Overall, participants were generally positive about the camera. A third of the participants said that they would be happy to wear the camera for a longer period of 1 to 2 weeks; the remaining participants felt that 4 days was sufficient. All participants felt that the SenseCam may be helpful to families that need to change aspects of their behavior or household routine.
|Home environment feature||Intraclass correlations (95% CI)||Kappa (95% CI)||% Agreement|
|Dried fruit||—||0.39 (0.06 to 0.72)||67|
|Tinned vegetables||—||0.12 (–0.11 to 0.35)||53|
|Frozen vegetables||—||0.11 (–0.09 to 0.30)||40|
|Savory snacksa||—||0.45 (0.04 to 0.87)||73|
|Sweet snacks||—||0.13 (–0.07 to 0.32)||33|
|Confectionery||—||0.31 (–0.07 to 0.69)||60|
|Fruit juicea||—||0.59 (0.16 to 1.01)||80|
|Squasha||—||0.51 (0.06 to 0.97)||80|
|Fizzy drinks||—||0.19 (–0.35 to 0.72)||73|
|Smoothiesa||—||0.44 (–0.17 to 1.06)||87|
|Skimmed/semi-skimmed milka||—||0.47 (0.07 to 0.88)||80|
|Full-fat milka||—||0.73 (0.41 to 1.04)||87|
|Fresh fruita||0.43 (–0.09 to 0.76)||—||—|
|Dried fruit||0.19 (–0.34 to 0.63)||—||—|
|Fresh vegetablesa||0.72 (0.35 – 0.90)||—||—|
|Tinned vegetables||0.28 (–0.25 to 0.68)||—||—|
|Frozen vegetables||0.00 (–0.49 to 0.50)||—||—|
|Savory snacks||0.37 (–0.15 to 0.73)||—||—|
|Sweet snacksa||0.46 (–0.04 to 0.78)||—||—|
|Confectionery||0.38 (–0.14 to 0.74)||—||—|
|Sweet snacks||—||–0.19 (–0.40 to 0.02)||67|
|Confectionerya||—||–0.07 (–0.19 to 0.05)c||87|
|Squasha||—||0.76 (0.26 to 1.26)||93|
|Dinnera||—||0.63 (–0.09 to 1.35)||92|
|Child eating while watching TV|
|Dinnera||—||0.63 (–0.16 to 1.41)||92|
|Snacks||—||0.10 (–0.36 to 0.57)||64|
|Gardena||—||0.67 (0.26 to 1.07)||87|
|Garden equipmenta||—||0.63 (–0.03 to 1.28)||92|
|Household media equipment|
|Number of TVs||0.97 (0.92 to 0.99)||—||—|
|Number of VCR/DVD playersa||0.82 (0.55 to 0.94)||—||—|
|Number of computers||0.30 (–0.23 to 0.69)||—||—|
|Number of games consolesa||0.55 (0.08 to 0.82)||—||—|
|Presence of cable or satellitea||—||—b||100|
|Child’s bedroom media equipment|
|TVa||—||0.76 (0.27 to 1.25)||93|
|Consolea||—||0.63 (–0.06 to 1.33)||93|
|Caregiver TV viewing (hours)|
|Weekdaya||0.55 (–0.13 to 0.88)||—||—|
|Weekenda||0.57 (–0.15 to 0.90)||—||—|
aFeature has satisfactory validity.
bICC was not calculated due to zero variance items or kappa could not be calculated due to cell counts equalling zero.
cThere was just one yes response at the time of the HEI and one yes response captured by SenseCam (ppos was 0.00, but pneg was high [0.93]).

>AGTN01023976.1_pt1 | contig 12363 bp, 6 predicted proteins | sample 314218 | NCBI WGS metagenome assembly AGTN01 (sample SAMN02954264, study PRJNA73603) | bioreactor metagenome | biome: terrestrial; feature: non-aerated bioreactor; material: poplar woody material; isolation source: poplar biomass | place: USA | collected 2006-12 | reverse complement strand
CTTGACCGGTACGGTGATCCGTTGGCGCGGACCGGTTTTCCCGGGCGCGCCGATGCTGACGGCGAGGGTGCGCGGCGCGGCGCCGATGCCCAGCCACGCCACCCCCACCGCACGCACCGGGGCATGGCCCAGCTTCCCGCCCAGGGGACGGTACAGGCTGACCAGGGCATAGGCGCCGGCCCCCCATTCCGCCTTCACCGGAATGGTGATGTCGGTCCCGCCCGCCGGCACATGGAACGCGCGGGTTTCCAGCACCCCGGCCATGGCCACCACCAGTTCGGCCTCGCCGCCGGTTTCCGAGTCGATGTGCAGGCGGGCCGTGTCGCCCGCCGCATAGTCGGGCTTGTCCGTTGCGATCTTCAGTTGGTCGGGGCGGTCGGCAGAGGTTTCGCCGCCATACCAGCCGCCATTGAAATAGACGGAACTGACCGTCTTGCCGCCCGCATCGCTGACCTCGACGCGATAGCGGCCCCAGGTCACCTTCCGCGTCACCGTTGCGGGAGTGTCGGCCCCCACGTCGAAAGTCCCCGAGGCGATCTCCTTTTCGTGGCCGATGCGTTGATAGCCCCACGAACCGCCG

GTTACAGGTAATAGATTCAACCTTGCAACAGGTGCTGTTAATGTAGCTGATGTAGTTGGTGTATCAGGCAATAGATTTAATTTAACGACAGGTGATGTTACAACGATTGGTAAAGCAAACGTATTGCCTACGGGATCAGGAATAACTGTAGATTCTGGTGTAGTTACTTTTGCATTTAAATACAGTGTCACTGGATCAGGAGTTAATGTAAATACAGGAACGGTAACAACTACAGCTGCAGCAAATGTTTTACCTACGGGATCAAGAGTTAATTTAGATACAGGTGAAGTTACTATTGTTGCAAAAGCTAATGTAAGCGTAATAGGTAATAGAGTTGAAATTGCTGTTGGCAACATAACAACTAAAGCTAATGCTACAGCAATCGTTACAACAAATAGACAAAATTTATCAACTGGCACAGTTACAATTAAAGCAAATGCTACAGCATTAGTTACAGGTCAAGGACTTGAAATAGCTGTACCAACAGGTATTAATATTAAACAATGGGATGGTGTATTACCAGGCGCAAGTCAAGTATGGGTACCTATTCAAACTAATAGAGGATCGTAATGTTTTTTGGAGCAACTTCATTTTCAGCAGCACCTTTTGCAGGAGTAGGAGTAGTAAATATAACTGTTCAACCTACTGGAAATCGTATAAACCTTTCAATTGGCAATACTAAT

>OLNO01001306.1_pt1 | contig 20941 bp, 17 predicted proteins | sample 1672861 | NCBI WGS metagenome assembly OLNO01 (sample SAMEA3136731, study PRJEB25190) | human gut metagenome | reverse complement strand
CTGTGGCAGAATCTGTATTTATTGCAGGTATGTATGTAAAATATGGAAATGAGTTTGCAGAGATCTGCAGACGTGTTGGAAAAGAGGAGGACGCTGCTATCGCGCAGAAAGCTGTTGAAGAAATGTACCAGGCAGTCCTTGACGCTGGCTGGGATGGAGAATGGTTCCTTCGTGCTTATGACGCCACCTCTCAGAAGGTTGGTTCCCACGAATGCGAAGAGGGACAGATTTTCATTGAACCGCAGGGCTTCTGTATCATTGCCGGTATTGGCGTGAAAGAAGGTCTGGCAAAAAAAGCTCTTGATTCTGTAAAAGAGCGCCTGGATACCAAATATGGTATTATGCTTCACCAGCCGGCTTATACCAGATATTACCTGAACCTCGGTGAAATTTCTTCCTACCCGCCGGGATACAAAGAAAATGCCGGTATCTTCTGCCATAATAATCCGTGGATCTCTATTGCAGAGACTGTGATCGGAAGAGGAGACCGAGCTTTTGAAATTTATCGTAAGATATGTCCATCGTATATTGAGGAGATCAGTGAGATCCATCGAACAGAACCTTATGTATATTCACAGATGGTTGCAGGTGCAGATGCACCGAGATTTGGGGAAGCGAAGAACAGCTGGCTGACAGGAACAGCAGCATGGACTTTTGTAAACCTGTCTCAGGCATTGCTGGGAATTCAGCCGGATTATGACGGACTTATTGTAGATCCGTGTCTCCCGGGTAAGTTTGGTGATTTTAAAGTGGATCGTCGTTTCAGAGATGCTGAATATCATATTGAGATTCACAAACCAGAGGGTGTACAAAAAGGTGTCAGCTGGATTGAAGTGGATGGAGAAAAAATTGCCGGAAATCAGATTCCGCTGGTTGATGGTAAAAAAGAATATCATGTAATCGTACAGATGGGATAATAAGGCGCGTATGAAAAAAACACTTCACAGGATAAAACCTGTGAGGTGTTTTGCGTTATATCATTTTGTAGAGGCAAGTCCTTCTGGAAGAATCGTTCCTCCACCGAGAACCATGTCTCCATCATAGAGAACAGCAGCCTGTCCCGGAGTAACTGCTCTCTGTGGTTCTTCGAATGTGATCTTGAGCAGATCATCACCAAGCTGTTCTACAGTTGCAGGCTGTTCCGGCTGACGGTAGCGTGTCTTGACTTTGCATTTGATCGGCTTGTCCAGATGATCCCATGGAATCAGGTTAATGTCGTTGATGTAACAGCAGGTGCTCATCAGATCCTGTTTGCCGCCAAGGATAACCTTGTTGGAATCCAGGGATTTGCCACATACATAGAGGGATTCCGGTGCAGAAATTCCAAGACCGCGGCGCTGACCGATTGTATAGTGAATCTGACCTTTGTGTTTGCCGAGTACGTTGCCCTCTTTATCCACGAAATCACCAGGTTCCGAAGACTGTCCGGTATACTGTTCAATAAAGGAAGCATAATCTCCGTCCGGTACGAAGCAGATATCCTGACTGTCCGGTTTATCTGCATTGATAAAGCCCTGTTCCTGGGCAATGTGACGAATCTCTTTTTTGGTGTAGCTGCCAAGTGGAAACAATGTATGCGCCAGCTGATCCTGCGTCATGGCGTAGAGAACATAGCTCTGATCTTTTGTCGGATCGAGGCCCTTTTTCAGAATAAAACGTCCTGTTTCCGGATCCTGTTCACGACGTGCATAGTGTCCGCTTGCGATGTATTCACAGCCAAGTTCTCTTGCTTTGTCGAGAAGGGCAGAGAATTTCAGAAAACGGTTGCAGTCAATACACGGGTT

This study investigated whether a wearable camera can be used to examine the early obesogenic home environment and whether it is useful for validation purposes. The SenseCam captured all 54 home environment features but with varying detail. Features that were captured less frequently included tinned and frozen foods, sweet snacks, and satellite TV. It was not possible to fully capture mealtime and TV viewing behaviors due to there being a single wearer and a limited wearing period. Validity estimates were at least satisfactory for two-thirds of the home environment features. Lower agreement was reported for food variety (except for fresh vegetables) and the number of computers in the home. The SenseCam was generally acceptable to participants, although there were reservations.
While the findings indicate that the SenseCam can be used to examine the obesogenic home environment, a primary issue is that what is captured depends on the actions of the wearer. Although this highlights the utility of the SenseCam as a behavioral measure, it also meant that it was often not possible to determine whether the SenseCam missed a particular feature or whether the feature truly was absent. For most cases of disagreement, a feature was reported at the time of the HEI but not captured by the SenseCam. This was particularly the case for tinned and frozen foods, sweet snacks, and media equipment (excluding TVs). It is possible that certain foods and media equipment were available in the home during the wearing period even though they were not captured.
Comparison With Prior Work
Bryant and colleagues  reported generally moderate to high agreement when using home visits to validate their Healthy Home Survey. Overall agreement was high for the presence of all food types, suggesting that the low agreement for some food types in our study may indeed have been due to the SenseCam missing this information. Agreement for food variety was also higher than reported in our study. However, lower values (ICCs) were reported for sweet (0.30) and savory (0.48) snack variety in their study, suggesting that some discrepancies in our study may be due to other reasons than the SenseCam missing information, such as natural changes in food availability. As in our study, agreement for the presence of a garden and play equipment was high. For the number of computers and game consoles, agreement was higher than in our study (65% and 73%, respectively). However, in our study, it was possible to capture eating and TV viewing behavior, with acceptable agreement given the limited wearing period.